Political news coverage includes highlight some continuing health care issues.
The New York Times: In Strategy Shift, Obama Team Attacks Romney From the Left
Just hours after Romney accepted the endorsement of Gov. Tom Corbett of Pennsylvania, the Democratic National Committee was out with an ad "Mitt Romney and Tom Corbett: Too Extreme for Women." The ad featured the traditional spooky music accompanying video of Corbett defending his advocacy of a proposal that could make women undergo ultrasounds before receiving abortions, and saying women could “close their eyes” if they didn’t want to see what was on the screen (Cooper, 4/20).
Los Angeles Times: Mitt Romney Trying To Get Conservatives In His Corner
Mitt Romney is the presumptive Republican presidential nominee, and for some conservatives that is a pill still too bitter to swallow. ... Carolyn Thomson, a 69-year-old from North Huntington who attended the GOP dinner in Greensburg, is one of Romney's targets. ... she continues to have misgivings about Romney's past support for abortion rights and his crafting of a Massachusetts healthcare plan that was a precursor to the president's federal plan. "There are some things I'm not really pleased about. Honestly, I think he's a RINO — a Republican in name only" (Mehta and Reston, 4/20).
Chicago Tribune: 5 Things The Early Polls Tell Us About The Obama-Romney Matchup
In the Pew survey, Obama had a significant lead among respondents who said their top priorities include healthcare, education, the environment and birth control. ... Obama was winning among women, 53% to 40%, while Romney was leading among men, 50% to 44%. In the CBS/New York Times poll, it was 49% to 43% for Romney among men, but the exact opposite among women. ... Sixty percent of female respondents said they were very or somewhat confident that Obama would make the right decisions on women's health issues, while just 43% said that of Romney. But only 5% of voters overall said women's health issues were the most important factor in their vote (Memoli, 4/20).
MSNBC: First Thoughts: Lookin' Like '04 Or Maybe '96
While Obama’s economic messaging might be better than Romney’s, health care remains a problem for the president. In the poll, 36% call the health-care reform a good idea, while 45% call it a bad idea. That’s down from the 39%-39% split in January. What’s more 49% favor repealing and eliminating the law, while 42% oppose that (Todd, Murray, Montanaro, and Brower, 4/20).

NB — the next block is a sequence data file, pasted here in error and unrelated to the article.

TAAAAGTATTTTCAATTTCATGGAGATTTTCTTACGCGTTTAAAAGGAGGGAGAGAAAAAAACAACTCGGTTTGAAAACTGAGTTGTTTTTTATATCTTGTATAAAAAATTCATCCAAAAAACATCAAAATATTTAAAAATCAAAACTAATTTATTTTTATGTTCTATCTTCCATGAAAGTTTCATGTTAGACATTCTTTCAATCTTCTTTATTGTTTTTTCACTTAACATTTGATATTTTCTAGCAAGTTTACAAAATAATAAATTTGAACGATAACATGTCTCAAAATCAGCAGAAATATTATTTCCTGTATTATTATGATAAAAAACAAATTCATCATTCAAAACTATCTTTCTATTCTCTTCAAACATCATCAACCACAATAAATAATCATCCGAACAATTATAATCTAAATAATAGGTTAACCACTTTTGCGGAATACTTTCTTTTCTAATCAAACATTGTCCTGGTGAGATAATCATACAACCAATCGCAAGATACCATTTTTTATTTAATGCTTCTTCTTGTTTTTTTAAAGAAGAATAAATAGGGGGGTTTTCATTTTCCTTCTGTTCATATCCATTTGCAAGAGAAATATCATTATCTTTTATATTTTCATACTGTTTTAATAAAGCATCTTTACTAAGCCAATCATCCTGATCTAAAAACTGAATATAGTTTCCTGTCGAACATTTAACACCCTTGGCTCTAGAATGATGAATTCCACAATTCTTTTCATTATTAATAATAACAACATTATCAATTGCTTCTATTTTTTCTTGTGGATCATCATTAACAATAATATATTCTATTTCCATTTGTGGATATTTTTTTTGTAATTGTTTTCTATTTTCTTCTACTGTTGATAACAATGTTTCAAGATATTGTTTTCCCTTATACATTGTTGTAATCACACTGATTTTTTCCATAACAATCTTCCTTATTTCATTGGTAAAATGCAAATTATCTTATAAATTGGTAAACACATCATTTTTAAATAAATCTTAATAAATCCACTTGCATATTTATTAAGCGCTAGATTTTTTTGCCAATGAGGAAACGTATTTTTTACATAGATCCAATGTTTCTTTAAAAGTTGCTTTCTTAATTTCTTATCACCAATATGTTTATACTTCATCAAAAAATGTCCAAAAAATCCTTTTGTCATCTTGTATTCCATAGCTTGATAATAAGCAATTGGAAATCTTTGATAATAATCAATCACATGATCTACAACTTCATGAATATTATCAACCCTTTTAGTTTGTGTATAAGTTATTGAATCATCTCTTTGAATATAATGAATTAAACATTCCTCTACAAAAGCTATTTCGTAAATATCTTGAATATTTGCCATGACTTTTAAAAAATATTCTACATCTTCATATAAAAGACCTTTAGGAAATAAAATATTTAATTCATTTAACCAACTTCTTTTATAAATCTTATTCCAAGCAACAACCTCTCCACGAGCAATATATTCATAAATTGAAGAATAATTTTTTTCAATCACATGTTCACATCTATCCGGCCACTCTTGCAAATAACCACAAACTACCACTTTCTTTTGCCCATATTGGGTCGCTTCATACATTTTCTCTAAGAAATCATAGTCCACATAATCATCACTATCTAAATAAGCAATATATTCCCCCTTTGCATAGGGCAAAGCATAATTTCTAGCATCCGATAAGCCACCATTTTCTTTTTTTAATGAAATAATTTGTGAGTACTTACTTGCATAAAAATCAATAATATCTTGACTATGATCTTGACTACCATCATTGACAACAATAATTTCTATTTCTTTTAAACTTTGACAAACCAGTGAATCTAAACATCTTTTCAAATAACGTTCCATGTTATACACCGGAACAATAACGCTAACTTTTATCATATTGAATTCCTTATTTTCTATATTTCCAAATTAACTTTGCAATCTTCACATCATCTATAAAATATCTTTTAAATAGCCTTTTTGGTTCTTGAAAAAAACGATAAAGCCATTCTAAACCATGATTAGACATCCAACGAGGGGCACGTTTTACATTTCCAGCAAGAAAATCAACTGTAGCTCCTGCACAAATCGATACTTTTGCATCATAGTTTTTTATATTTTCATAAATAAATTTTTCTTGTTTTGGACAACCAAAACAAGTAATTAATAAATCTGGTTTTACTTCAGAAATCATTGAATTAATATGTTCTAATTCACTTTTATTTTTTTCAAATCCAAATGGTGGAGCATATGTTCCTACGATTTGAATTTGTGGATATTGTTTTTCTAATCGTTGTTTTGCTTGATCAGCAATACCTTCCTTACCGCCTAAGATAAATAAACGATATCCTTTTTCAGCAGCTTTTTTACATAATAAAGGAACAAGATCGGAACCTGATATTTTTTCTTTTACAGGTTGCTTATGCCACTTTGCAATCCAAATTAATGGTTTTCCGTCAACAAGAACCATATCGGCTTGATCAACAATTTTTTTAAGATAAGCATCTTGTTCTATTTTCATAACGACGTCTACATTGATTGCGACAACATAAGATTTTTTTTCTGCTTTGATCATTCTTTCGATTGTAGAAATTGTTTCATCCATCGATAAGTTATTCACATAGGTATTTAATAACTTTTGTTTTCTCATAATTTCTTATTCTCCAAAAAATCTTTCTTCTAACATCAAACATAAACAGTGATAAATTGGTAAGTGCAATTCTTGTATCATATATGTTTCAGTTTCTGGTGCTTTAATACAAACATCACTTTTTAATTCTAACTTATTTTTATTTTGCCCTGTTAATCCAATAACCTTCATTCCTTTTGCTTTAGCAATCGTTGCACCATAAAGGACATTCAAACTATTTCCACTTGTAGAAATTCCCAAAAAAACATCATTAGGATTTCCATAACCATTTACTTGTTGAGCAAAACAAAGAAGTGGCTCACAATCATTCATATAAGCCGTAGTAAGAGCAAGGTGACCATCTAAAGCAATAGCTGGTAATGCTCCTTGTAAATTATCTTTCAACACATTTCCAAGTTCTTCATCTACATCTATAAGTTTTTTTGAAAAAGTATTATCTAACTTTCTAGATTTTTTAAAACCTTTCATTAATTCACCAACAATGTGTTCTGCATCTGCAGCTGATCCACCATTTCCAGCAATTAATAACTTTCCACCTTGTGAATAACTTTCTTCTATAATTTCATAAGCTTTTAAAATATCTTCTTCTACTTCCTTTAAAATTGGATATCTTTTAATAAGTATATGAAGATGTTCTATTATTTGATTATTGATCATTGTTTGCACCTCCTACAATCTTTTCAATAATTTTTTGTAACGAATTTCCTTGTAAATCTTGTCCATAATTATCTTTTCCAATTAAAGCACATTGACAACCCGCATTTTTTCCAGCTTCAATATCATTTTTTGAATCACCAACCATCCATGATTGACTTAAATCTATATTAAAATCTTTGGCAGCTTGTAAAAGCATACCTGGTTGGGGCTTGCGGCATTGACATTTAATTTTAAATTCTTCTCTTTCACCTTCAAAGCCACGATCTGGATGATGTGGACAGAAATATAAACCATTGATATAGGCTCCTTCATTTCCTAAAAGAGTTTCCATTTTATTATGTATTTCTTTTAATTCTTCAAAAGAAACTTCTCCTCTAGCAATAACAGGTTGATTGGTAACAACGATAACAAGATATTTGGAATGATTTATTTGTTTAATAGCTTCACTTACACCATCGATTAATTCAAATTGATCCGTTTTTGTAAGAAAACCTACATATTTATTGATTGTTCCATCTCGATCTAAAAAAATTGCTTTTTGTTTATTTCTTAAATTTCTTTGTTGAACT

CNN: Manchin May Buck Party In Presidential Voe
As a Democrat in conservative West Virginia, Sen. Joe Manchin has sought to make his independence clear. ... "I have some real differences with both Governor Romney and the President, as I have said many times," he said in the statement. "I think there are many West Virginians like me who have deep concerns about Governor Romney understanding the challenges ordinary people face. And there are many West Virginians who believe that he's out of touch, especially because of his plan to end Medicare as we know it" (4/20).
The New York Times: Concern in G.O.P. Over State Focus on Social Issues
The recent flurry of socially conservative legislation, on issues ranging from expanding gun rights to placing new restrictions on abortion, comes as Republicans at the national level are eager to refocus attention on economic issues. Some Republican strategists and officials, reluctant to be identified because they do not want to publicly antagonize the party’s base, fear that the attention these divisive social issues are receiving at the state level could harm the party’s chances in November, when its hopes of winning back the White House will most likely rest with independent voters in a handful of swing states (Cooper, 4/20).
Politico: Paul Ryan Goes National
[A]s his public profile has soared, [Rep. Paul] Ryan has quietly built a national political operation that’s flush with cash and designed to defend himself and his party against attacks. ... But it certainly doesn’t hurt to have this kind of impressive operation in the works if Ryan gets tapped as vice president — or if he wants to make a national run himself in the future. ... The downside: His time in the House leaves plenty of fertile ground for attack, and his aggressive overhaul of Medicare and proposed tax cuts for the wealthy make him an easy target for opponents (Sherman and Bresnahan, 4/20).